National Consumer Disputes Redressal Commission (NCDRC): The Division Bench of Anup K Thakur (Presiding Member) and Dr S.M. Kantikar (Member) while addressing the present matter of contributory negligence, expressed that:
“…grant of compensation to remedy the medical wrong/negligence is within the realm of law of torts.”
Complainant 1’s wife Complainant 2 during her pregnancy was under the care of OP 1. As soon as the labor pains started, Complainant 2 was admitted to OP 3—KMC and on conducting the delivery of the patient a healthy female baby was born.
Later it was informed to Complainant 1 that the baby was suffering from fever and added that the child needed ICU care and nothing major was there.
Complainant 1 requested the OP 2 to show the baby, but she was not willing to show it, however after a lot of persuasions the cloth was unwrapped from the baby which revealed a bandage put on lower portion of both the legs.
Upon further enquiries, OP 2 admitted that the baby sustained burn injuries because of a rod heater kept nearby. It was alleged that the entire staff went to attend another delivery and they forgot the instant baby, putting near the rod heater. The mother and the child were kept under treatment at the KMC for two months. The baby’s skin grafting of both legs was done using the mother’s skin.
On consulting at another Hospital, it was informed to the complainants that due to the thermal burn injuries the baby had lost three toes in the left and two toes in the right side because of dry gangrene.
The Complainant further submitted that the baby was under regular treatment for several years at Apollo Hospital, New Delhi and underwent several corrective operations & plastic surgery. The Complainants suffered mental agony and incurred huge expenditure on the treatment of their child due to the alleged medical negligence by the Opposite Parties.
Analysis, Law and Decision
Bench noted that the burns suffered by the baby were thermal burns due to dry heat from the hot air blower and during this time the baby was under the care of her grandmother. Hence complainant’s allegation that a rod heater was kept near the baby was dismissed.
Due to severe winter in the month of December, the hospital provided a hot air blower to keep the room sufficiently warm. Logically any prudent person or the Staff shall not put the blower facing towards the newborn. The evidence of staff nurse Ms Anis revealed that the blower was initially not directly facing the baby; however, after attending another delivery when she came back; noticed the blower was turned towards the baby and the grandmother was not present there.
In Commission’s opinion, the hospital staff as well as the patient’s attendant-grandmother both were responsible for the unfortunate mishap and in the charge sheet the charge under Section 338 of Penal Code, 1860 was found proved against the staff nurse Ms Anis.
While addressing the issue of maintainability o the complaint, Commission relied upon the decision of the Supreme Court in Spring Meadows Hospital v. Harjol Ahluwalia, (1998) 4 SCC 39 held that the parents of victim can file the complaint. The court acknowledged the importance of granting compensation to the parents of a victim of medical negligence in lieu of their acute mental agony and the lifelong care and attention they would have to give to the child.
No negligence on the part of OP 1 and 2 was found while conducting the uneventful delivery of the healthy baby and the care after the burns, however, the hospital –OP 3 was held liable vicariously.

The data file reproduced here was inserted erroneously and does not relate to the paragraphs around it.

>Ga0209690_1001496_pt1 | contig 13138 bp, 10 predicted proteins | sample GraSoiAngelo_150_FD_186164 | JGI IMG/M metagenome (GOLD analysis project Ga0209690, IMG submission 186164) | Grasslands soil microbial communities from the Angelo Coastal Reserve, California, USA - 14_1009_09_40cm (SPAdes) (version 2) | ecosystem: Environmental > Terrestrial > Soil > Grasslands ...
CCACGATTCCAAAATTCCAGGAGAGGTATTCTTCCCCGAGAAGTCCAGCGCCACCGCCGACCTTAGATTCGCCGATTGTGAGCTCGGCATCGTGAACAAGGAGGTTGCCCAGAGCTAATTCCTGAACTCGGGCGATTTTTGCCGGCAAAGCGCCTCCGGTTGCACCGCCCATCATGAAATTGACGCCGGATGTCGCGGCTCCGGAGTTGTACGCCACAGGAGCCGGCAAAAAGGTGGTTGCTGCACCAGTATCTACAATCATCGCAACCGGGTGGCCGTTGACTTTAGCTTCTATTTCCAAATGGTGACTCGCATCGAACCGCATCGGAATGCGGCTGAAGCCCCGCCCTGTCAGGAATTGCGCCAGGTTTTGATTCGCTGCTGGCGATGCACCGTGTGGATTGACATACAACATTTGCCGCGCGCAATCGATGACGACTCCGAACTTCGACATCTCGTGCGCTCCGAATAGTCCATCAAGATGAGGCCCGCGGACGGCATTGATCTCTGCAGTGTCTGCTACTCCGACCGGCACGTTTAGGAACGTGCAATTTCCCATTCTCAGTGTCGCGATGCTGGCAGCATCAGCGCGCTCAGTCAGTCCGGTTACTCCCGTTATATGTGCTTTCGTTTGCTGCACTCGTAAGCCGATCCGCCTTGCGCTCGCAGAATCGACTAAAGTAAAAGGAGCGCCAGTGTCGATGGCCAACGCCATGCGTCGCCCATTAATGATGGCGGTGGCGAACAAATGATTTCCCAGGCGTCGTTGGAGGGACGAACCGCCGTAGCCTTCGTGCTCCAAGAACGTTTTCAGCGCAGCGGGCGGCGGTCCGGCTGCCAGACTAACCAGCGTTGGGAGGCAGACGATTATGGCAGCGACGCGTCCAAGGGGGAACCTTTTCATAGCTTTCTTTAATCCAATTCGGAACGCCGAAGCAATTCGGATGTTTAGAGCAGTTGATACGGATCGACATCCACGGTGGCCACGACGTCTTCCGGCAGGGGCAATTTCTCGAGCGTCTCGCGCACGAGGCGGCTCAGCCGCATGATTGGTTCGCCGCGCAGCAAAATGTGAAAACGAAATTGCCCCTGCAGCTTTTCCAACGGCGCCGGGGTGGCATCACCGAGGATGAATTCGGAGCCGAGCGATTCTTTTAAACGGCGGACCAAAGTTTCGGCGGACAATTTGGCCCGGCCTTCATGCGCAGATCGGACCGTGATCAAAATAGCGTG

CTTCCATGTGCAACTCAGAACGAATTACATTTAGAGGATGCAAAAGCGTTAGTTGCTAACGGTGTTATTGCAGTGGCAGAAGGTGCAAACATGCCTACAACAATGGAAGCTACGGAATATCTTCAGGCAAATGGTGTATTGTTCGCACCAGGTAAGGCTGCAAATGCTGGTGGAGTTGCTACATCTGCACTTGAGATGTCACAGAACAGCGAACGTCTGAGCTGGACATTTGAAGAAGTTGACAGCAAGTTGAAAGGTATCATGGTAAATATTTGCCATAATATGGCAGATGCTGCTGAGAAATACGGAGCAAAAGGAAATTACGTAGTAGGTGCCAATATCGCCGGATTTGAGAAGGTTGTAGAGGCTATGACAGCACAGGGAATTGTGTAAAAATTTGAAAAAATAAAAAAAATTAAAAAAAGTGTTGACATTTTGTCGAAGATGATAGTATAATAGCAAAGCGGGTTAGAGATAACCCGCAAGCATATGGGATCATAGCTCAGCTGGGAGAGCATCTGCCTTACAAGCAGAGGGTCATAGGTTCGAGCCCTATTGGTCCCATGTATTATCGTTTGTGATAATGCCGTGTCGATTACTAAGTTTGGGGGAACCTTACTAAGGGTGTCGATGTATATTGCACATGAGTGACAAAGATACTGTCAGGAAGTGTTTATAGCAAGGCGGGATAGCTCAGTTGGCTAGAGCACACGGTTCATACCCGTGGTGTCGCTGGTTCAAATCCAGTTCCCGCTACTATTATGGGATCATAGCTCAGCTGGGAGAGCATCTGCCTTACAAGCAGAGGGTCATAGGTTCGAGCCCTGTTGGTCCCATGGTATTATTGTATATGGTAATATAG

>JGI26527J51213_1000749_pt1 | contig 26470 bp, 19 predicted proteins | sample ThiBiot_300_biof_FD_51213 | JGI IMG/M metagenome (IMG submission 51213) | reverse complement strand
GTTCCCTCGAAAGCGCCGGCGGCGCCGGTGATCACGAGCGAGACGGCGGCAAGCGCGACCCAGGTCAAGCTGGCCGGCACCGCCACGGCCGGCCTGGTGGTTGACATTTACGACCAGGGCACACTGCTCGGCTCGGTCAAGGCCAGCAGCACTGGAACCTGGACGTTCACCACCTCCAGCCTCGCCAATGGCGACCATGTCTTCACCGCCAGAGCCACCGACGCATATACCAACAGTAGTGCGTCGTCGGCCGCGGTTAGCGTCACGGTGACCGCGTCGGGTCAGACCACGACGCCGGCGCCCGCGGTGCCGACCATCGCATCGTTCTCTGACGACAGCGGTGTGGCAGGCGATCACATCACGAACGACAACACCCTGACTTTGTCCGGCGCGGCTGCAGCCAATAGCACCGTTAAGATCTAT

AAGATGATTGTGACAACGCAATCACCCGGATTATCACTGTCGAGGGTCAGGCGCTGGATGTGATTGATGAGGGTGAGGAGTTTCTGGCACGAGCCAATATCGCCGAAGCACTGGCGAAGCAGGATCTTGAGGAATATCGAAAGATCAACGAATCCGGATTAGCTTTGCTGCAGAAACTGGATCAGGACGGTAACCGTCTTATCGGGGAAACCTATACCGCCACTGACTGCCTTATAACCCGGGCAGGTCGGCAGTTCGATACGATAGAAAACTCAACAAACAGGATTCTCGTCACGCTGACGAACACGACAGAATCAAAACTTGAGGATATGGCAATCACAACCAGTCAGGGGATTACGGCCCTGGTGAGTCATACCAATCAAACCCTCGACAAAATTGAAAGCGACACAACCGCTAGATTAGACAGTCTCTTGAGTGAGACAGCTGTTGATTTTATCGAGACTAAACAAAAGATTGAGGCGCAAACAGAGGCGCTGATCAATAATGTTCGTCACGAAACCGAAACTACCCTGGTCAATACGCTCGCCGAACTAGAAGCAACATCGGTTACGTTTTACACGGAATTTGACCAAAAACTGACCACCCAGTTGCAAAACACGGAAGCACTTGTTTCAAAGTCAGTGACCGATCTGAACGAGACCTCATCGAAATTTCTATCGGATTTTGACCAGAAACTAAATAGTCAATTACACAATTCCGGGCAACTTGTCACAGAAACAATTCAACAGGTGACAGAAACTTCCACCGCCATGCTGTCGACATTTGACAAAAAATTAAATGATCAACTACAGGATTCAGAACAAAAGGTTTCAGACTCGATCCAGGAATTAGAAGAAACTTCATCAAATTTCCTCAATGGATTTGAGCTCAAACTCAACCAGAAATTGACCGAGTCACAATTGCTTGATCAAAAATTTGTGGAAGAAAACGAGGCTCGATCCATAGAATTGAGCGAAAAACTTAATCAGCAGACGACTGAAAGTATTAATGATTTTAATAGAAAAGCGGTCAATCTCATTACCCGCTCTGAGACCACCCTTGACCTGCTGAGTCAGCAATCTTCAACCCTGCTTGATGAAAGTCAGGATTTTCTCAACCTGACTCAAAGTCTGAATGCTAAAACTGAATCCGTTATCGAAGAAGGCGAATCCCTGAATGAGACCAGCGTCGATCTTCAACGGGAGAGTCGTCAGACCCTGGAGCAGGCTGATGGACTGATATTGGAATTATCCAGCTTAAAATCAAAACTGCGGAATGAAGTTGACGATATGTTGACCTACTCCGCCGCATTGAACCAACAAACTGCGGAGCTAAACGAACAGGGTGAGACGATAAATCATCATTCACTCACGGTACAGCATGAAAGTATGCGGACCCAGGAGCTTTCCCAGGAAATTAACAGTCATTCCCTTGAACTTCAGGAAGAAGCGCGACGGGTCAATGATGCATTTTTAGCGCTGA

It is settled law that the hospital is vicariously liable for the acts of its doctors in various decisions of Supreme Court in Achutrao Haribhau Khodwa v. State of Maharashtra, (1996) 2 SCC 634, Savita Garg v. National Heart Institute, (2004) 8 SCC 56, which also followed in Balram Prasad v. Kunal Saha, (2014) 1 SCC 384.
It is known that living with a disabled child can have profound effects on the entire family–parents, siblings, and other family members. Far-reaching effects associated with raising a disabled child are the time and financial costs, physical and emotional demands, healthcare expense and logistical complexities.
Further, it was added that it would be pertinent to note that the newborn was in the custody of grandmother who failed in her duty of care towards the baby. According to the evidence of the staff nurse Ms Anis, the grandmother was not present in the room whereas the blower was facing towards the baby. Thus it can be inferred that no other than grandmother put the blower facing the baby. Thus, it was contributory negligence in the instant case.
Contributory negligence breaks the causal connection between the defendant’s negligence and plaintiff’s injury or loss and frequently pleaded in defense in the case of negligence. In the instant case, the affidavit of nurse Ms Anis established that the grandmother (complainants’ attendant) contributed to the burn injury of the newborn.
In view of the principle of restitution in integrum, Bench held KMC hospital to be vicariously liable for the medical negligence.
It was noted that 15 years have passed since the time the complaint was filed, with regard to quantum of award of compensation, bench relied upon the Supreme Court decisions in Malay Kumar Ganguly v. Sukumar Mukherjee, (2009) 9 SCC 221, V. Krishnakumar v. State of T.N., (2015) 9 SCC 388; Balram Prasad v. Kunal Saha, (2014) 1 SCC 384.
While concluding, it was held that a lump sum compensation to the sum of Rs 40 lakh shall be just and adequate. The contributory negligence is evident in the instant case, therefore the liability of KMC hospital shall restrict up to 50%. Accordingly, OP 3 Kanpur Medical Center Pvt. Ltd. was directed to pay Rs 20 lakh to the Complainants (parents of the child). [Mohit Srivastava v. Dr Neelam Mishra, 2021 SCC OnLine NCDRC 40, decided on 04-03-2021]